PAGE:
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Moment of Indiana History

Gentry Brothers Circus

Before recording artists and Oscar-winning films celebrated Bloomington, Indiana, the city already occupied an important position in entertainment history.

Before multi-platinum recording artists and Oscar-winning films celebrated Bloomington, Indiana, the city already occupied an important position in entertainment history. Although these days the term “dog-and-pony show” is usually used ironically, in the late 1800s the Gentry brothers of Bloomington brought glory to their hometown with just such an act.

Having trained a few animals and corralled his three brothers, 17-year-old Henry B. Gentry bought a train car and got a show on the road in 1885. “Gentry’s Equine and Canine Paradox” soon came to feature 40 ponies and 80 dogs in each of two traveling units. Having bought out several of its competitors by 1900, the outfit that was then known as Gentry Brothers Famous Shows lived up to its name with four separate units boasting camels, sacred cows, monkeys, and elephants that entertained crowds as far away as Mexico City.

Another outstanding aspect of the Gentry Brothers Circus was its music. Two steam calliopes traveled with the show, and several important American bandleaders got their start with the Gentry band. Worthington, Indiana native Fred Jewell ran away from home to play euphonium for the Gentry show, going on to publish over a hundred marches and lead the Ringling Brothers and Barnum and Bailey band, among others.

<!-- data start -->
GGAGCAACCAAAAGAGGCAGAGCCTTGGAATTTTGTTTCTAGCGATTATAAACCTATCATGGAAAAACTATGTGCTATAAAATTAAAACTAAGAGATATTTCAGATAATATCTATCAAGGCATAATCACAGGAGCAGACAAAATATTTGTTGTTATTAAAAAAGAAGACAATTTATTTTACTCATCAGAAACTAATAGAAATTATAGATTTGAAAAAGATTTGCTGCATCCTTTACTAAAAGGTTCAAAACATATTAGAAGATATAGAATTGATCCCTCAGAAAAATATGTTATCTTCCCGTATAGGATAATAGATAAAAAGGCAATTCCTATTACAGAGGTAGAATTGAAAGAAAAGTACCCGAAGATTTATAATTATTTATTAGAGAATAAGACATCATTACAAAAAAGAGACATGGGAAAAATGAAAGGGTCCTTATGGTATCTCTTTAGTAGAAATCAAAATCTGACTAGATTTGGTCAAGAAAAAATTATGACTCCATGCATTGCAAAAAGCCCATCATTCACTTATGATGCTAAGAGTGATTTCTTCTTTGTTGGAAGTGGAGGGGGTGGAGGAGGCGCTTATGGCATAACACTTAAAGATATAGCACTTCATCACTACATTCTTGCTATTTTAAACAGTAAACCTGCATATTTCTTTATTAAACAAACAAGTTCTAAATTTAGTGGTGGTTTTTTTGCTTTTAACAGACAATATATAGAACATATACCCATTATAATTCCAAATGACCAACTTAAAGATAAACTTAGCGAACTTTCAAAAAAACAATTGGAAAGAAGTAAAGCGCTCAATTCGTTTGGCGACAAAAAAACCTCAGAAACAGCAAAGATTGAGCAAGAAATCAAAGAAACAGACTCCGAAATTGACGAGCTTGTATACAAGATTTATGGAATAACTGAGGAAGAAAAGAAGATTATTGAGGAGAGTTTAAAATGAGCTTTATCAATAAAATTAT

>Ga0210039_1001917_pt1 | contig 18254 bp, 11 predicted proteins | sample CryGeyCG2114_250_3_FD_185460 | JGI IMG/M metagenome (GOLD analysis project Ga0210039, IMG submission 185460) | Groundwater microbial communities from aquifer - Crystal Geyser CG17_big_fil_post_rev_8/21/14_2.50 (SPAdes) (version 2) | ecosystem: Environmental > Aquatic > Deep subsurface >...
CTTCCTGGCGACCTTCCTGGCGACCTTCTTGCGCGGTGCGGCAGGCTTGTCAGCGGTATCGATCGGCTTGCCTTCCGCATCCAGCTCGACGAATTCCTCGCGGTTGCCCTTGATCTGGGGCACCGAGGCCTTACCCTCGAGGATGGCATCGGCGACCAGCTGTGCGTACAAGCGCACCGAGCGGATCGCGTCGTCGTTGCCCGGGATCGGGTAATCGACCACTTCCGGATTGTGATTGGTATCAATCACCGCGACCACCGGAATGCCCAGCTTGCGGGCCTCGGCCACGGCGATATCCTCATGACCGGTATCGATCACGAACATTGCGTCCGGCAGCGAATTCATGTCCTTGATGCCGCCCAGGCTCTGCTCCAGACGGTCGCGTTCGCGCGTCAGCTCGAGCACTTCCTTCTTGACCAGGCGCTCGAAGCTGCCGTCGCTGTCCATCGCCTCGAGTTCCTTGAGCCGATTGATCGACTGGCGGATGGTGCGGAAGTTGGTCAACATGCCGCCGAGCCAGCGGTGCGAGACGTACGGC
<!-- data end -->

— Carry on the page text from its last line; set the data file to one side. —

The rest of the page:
While various units of the Gentry Brothers Circus would winter in Houston, Texas or Macon, Georgia, the primary winter quarters remained in Bloomington on the family farm. H. B.Gentry sold his rights to the show in 1916 for 100,000 dollars. In 1923 the family platted the farm west of Rogers Street into 150 house lots, extending the McDoel Gardens Neighborhood. Though Gentry bought back the circus in 1931, even a troupe of trained pigs and a high-diving monkey were unable to keep it afloat past 1934. These days, one of Gentry’s prized steam calliopes resides in the Ford Museum in Dearborn, Michigan. A limestone horse head hitching rack outside the Monroe County Historical Society Museum—an artifact from the Gentry farmstead—harks back to Bloomington’s dog-and-pony days.

This Moment of Indiana History is a production of the Indiana Public Broadcasting Stations in association with the Indiana Historical Society. More information is available on-line at “moment of Indiana history.org.”

Writer: Yaël Ksander

Sources for this program include:
http://www.worldwidewords.org/qa/qa-dog3.htm

http://www.gabbf.com/indi.html

http://www.dwerden.com/blog3/display_blog.cfm?bid=F7118565-FBA9-5510-D7E3811048784791
http://www.mcdoelgardens.org/mcin1900.html
http://www.monroehistory.org/february_2006.pdf
http://en.wikipedia.org/wiki/Fred_Jewell http://www.childrensmuseum.org/special_exhibits/circus/circusindiana_winter.htm

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